Archive for the ‘Volunteer’ Category
For those interested in helping out at this awesome equine event, check out Equitana’s Volunteer Page.
I’ve volunteered once and had a ball! I dobbed myself in for the education area and came away that much more aware of courses that were available for the equine enthusiast.
Pretty much the idea is that you volunteer yourself for a particular section of the event:
- General Office
- Evening programs in Grand Pavilion Indoor Arena
- Stables & Breed Village
- Transfer Team
For further details, take a look at the website and consider becoming a part of one of the biggest equine events in Australia. Volunteer work is a great way to network and it looks great on the resume!
This year I’ll be on the other side of it. You can come find me at the NCEE stand :).
“All I need to know in life I learned from my horse: great legs and a nice rear will get you anywhere in life. Big, brown eyes help too.”
It’s getting to that time of year again! The large equestrian event Equitana is on the lookout for volunteers for this year.
Held in Sydney this year, the event may be a great opportunity for those nearby to volunteer their services. Often this results in working three to four shifts over a three day period but then having the rest of the time to check out:
- equestrian events
- clothing and book stalls
- many other horse related business that are advertising their products or services!
Interested? Check out http://www.equitana.com.au/volunteer-program.html. Dates are November 10 – 13, 2011.
“The horse loves his oats more than his saddle.” – Russian proverb
Calling all potential volunteers!
I volunteered at Equitana last year and had an absolute ball with things being very well organised by the volunteer coordinator Leasa Stephen. She’s at it again, this time working with the volunteers in the area of Spectator Management during cross country day at Werribee.
I received an email from her today chasing up extra hands to help out with volunteering in this area, so if this may be you check out http://www.m3de.com.au/volunteers.php.
It’s next Sunday (June 7) so decide quickly!
“It is a full on day being right in the thick of the Cross Country Action. Our job is to make sure the crowds keep away from the galloping horses!!! And yep, you WILL get to see the course in action from the best seat in the house…”
For those of you free, consider the benefits of volunteering for this horse event if:
– You want to get into event management
– It appeals to you to acquire more horsey contacts
– You like the idea of having the best seat in the house at such an event
– You want to get a feel for volunteering with regards to something horsey
“There is something about jumping a horse over a fence, something that makes you feel good. Perhaps it’s the risk, the gamble. In any event it’s a thing I need.” – William Faulkner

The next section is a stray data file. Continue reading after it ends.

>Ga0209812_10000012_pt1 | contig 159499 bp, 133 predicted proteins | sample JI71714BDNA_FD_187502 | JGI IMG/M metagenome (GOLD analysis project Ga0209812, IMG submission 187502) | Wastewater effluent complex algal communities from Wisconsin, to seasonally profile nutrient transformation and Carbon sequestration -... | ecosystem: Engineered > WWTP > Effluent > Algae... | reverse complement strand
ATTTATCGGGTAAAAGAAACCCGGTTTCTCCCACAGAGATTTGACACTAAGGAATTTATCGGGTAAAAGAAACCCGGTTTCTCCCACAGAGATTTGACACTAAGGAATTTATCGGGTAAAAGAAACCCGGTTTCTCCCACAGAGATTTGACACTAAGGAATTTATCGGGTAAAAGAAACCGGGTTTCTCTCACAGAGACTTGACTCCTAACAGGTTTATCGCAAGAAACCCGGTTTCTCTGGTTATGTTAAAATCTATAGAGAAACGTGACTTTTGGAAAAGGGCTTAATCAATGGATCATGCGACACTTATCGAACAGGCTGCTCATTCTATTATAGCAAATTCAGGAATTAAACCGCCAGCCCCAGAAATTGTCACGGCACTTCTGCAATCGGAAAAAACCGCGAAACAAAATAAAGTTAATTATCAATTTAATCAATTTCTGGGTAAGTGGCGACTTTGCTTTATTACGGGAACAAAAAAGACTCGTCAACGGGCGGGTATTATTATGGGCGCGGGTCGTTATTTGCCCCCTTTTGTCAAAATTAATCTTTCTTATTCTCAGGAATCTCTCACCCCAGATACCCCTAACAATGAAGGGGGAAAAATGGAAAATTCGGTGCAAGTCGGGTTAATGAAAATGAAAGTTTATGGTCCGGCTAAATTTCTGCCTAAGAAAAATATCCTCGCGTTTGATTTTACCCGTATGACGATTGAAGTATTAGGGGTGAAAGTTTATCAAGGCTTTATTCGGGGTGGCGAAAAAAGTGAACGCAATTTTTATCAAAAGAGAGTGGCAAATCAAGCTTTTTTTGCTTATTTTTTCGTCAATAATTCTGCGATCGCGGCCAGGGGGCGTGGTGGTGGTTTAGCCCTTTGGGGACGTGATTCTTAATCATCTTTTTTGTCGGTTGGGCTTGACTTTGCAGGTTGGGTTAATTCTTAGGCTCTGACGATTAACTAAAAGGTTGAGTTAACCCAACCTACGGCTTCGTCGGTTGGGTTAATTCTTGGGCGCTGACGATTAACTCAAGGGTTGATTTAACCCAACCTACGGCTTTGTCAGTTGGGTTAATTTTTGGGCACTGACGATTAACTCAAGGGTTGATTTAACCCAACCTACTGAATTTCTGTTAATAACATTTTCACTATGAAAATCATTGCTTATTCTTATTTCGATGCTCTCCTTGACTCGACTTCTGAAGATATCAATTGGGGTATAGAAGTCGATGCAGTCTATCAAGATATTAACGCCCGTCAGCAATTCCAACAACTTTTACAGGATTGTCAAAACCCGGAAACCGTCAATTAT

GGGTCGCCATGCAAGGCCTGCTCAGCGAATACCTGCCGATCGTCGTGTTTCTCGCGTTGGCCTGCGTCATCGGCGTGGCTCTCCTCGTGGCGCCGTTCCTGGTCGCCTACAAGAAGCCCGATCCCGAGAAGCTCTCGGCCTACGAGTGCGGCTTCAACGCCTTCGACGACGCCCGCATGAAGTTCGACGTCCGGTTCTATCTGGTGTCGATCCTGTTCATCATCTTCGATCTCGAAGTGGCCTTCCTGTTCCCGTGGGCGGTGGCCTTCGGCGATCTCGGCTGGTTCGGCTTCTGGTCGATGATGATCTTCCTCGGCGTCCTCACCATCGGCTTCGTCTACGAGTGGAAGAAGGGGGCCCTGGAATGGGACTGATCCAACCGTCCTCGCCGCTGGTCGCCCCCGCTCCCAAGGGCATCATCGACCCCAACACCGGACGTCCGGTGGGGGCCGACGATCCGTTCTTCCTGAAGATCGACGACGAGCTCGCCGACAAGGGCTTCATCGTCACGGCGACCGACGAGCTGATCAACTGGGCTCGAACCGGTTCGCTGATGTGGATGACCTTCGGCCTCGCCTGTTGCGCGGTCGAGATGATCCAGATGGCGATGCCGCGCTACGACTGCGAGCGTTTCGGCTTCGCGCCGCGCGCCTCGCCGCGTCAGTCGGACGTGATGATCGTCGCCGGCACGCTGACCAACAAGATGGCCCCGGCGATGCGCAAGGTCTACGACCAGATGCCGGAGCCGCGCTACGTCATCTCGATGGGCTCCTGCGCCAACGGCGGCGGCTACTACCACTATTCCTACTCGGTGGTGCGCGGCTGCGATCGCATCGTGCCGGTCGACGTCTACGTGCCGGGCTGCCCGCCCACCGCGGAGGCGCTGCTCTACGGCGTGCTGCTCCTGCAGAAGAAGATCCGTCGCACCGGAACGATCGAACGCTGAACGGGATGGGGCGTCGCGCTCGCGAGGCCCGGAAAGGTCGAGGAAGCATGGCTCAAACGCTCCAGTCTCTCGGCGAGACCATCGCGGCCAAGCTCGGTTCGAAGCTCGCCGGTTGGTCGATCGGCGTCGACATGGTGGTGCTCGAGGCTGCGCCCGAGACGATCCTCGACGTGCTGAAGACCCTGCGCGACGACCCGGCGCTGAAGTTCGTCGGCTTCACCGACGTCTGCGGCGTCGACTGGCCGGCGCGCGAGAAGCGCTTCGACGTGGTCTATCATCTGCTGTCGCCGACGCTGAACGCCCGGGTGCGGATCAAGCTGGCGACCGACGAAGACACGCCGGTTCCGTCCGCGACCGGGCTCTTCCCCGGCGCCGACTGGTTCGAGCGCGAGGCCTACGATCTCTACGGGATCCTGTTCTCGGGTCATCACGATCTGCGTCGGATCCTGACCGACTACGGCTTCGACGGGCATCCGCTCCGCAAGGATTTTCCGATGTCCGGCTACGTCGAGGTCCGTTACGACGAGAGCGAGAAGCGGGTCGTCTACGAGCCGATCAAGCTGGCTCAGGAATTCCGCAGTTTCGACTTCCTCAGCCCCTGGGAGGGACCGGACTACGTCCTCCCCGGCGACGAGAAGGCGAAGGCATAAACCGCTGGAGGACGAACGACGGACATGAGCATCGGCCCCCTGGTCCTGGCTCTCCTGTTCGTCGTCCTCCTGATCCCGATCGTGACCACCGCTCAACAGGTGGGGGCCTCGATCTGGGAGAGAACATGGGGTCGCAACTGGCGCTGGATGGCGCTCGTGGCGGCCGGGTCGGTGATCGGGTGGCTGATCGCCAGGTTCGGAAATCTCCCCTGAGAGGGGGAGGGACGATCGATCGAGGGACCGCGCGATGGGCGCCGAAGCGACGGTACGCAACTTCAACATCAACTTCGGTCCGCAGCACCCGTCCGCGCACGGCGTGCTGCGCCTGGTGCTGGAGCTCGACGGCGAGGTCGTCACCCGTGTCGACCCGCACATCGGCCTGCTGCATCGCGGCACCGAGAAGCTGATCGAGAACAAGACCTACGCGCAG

Feed a man today; he goes hungry tomorrow. Teach a man to fish; feed him then, for life.
I thought it the coolest thing last year that with my earned points on my credit card, I could purchase a goat as this was offered as one of the reward points choices. Why would I want a goat?
The card is a World Vision card where a small percentage of the amount I spend on the card is donated to World Vision. This was appealing when looking into what sort of credit card I would get. But all the better that it accumulates points and with these I can do further shopping.
World Vision are linked in with my credit card provider and for a particular number of points, I could purchase and donate a goat to a poverty stricken community, positively impacting a family and community over the long term. Giving money through the use of my credit card is a short term answer, providing an animal that produces milk and can generate an income is a long term solution.
If something from my routine can benefit another (like the use of my credit card) then I’m all for it! But where do the horses come into it, you ask?
The Gambia Horse and Donkey Trust “was established to reduce rural poverty by increasing productivity of working horses and donkeys through animal welfare and management education.” It seems the donkeys have already been provided and are making a massive difference in the income of their owners, but their state of being is questionable.
The Gambia Trust is planning to hold a couple of shows in November with the aim to reward those who take good care of their donkeys and make available education and resources to continue to do so.
“The classes were initially judged purely on condition and handling, but we are also gradually including conformation in an attempt to encourage selective breeding.”
The shows have been a big hit, helping to alleviate ignorance with regards to care of horses and donkeys and provide a place for the community to sell food and beverages to visitors from further afield.